Barry was a complete star as always and brought along lots of specimens from our zoology collections.


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Note the specimen in the centre of the bottom row.....this is a Midwife Toad.  They show great parental care (unlike our common frogs which lay their eggs and then leave them!)  The female Midwife Toad lays her eggs and the male then wraps them around his back legs.  He then carries them around with him (swimming and moving about seemingly unhindered) until the tadpoles are ready to emerge and swim off.  Because of this parental care, the eggs are far safer and have a greater chance of survival than if they were left unprotected.


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However, for the ultimate in parental care, go onto the BBC website and use their 'wildlife finder' to watch some incredible footage of Darwin's frog.  You won't believe your eyes


As for the Dwarf Elephants today, well, they were certainly small!  Tori Herridge (a researcher in our Palaeontology Department) brought along some fossils from our collections....including lots of teeth.  The photo below shows the tooth of an extinct Straight-Tusked Elephant at the bottom and an extinct Dwarf Elephant tooth at the top of the photo.  Quite a difference in size!  The Straight-Tusked Elephant was one of the largest elephants ever to live, and could grow to as much as 4 metres tall.  In comparison, Dwarf Elephants were sometimes only 1 metre tall as adults!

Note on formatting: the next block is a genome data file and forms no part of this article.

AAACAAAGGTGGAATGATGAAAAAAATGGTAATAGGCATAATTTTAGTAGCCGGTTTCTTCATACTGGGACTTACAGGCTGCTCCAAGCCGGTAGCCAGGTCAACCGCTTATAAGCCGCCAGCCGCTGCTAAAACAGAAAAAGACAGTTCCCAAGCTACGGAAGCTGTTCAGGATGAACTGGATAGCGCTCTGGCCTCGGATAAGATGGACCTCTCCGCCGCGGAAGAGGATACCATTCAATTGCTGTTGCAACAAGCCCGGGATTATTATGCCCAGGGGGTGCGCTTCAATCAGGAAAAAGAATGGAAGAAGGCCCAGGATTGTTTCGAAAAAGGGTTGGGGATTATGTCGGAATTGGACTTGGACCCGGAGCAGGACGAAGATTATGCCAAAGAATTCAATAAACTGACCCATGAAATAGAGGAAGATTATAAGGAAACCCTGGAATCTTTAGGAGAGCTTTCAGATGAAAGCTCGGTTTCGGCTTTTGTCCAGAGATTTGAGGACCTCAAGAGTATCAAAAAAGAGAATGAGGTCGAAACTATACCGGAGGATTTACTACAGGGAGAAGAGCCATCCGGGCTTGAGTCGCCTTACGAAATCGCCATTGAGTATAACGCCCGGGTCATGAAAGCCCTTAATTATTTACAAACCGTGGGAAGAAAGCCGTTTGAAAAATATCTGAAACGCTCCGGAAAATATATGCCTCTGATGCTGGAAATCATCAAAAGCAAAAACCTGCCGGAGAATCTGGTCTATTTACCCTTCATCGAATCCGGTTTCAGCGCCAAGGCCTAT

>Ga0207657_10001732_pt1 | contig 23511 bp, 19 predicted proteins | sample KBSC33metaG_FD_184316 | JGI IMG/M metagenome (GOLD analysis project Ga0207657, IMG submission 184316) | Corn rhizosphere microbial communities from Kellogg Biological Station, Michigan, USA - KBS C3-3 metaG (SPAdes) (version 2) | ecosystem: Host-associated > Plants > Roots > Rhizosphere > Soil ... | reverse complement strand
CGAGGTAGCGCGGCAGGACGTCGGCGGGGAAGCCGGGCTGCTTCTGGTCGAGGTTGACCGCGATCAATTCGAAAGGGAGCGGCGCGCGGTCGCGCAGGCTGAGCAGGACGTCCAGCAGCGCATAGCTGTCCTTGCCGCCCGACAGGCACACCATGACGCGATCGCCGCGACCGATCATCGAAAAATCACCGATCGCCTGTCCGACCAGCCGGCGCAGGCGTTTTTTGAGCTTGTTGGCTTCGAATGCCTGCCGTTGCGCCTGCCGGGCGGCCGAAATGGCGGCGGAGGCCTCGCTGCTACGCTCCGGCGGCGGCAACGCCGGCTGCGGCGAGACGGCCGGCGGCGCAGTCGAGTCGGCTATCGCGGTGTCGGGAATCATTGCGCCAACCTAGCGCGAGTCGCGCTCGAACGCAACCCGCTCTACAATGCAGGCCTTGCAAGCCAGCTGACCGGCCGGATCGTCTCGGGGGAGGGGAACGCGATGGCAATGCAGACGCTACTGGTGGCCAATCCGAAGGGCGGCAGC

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We'll be repeating Tori's Nature Live event later this month, at 2.30pm on Wednesday 30th March in the Attenborough Studio.  As always, the event is free and lasts for 30 minutes.  So come and join us if you can and discover more about these mysterious Dwarf Elephants.....


Phew, hot off the press, we've just released tickets for our October evening event.....Biodiversity: The Next Step


If you enjoyed the Big Nature Debate, or you're interested to know more about biodiversity, why it's important and what's being done to conserve it, then this is the event for you!


We've got some fantastic speakers and the event will be discussion based, so there'll be lots of opportunity for you to ask questions and discuss your ideas and concerns.


Details below or look on our website.


Biodiversity: The Next Step


Why is biodiversity important? In this, the International Year of Biodiversity, are we any more aware of its significance in our lives, and the fact that it is declining at an unprecedented rate?

This October, the United Nations is holding a global conference to discuss the continued decline in animal and plant species and set new targets to prevent a global disaster. But is it too late? We have already failed to meet the targets set in 2002. Will this time be any different?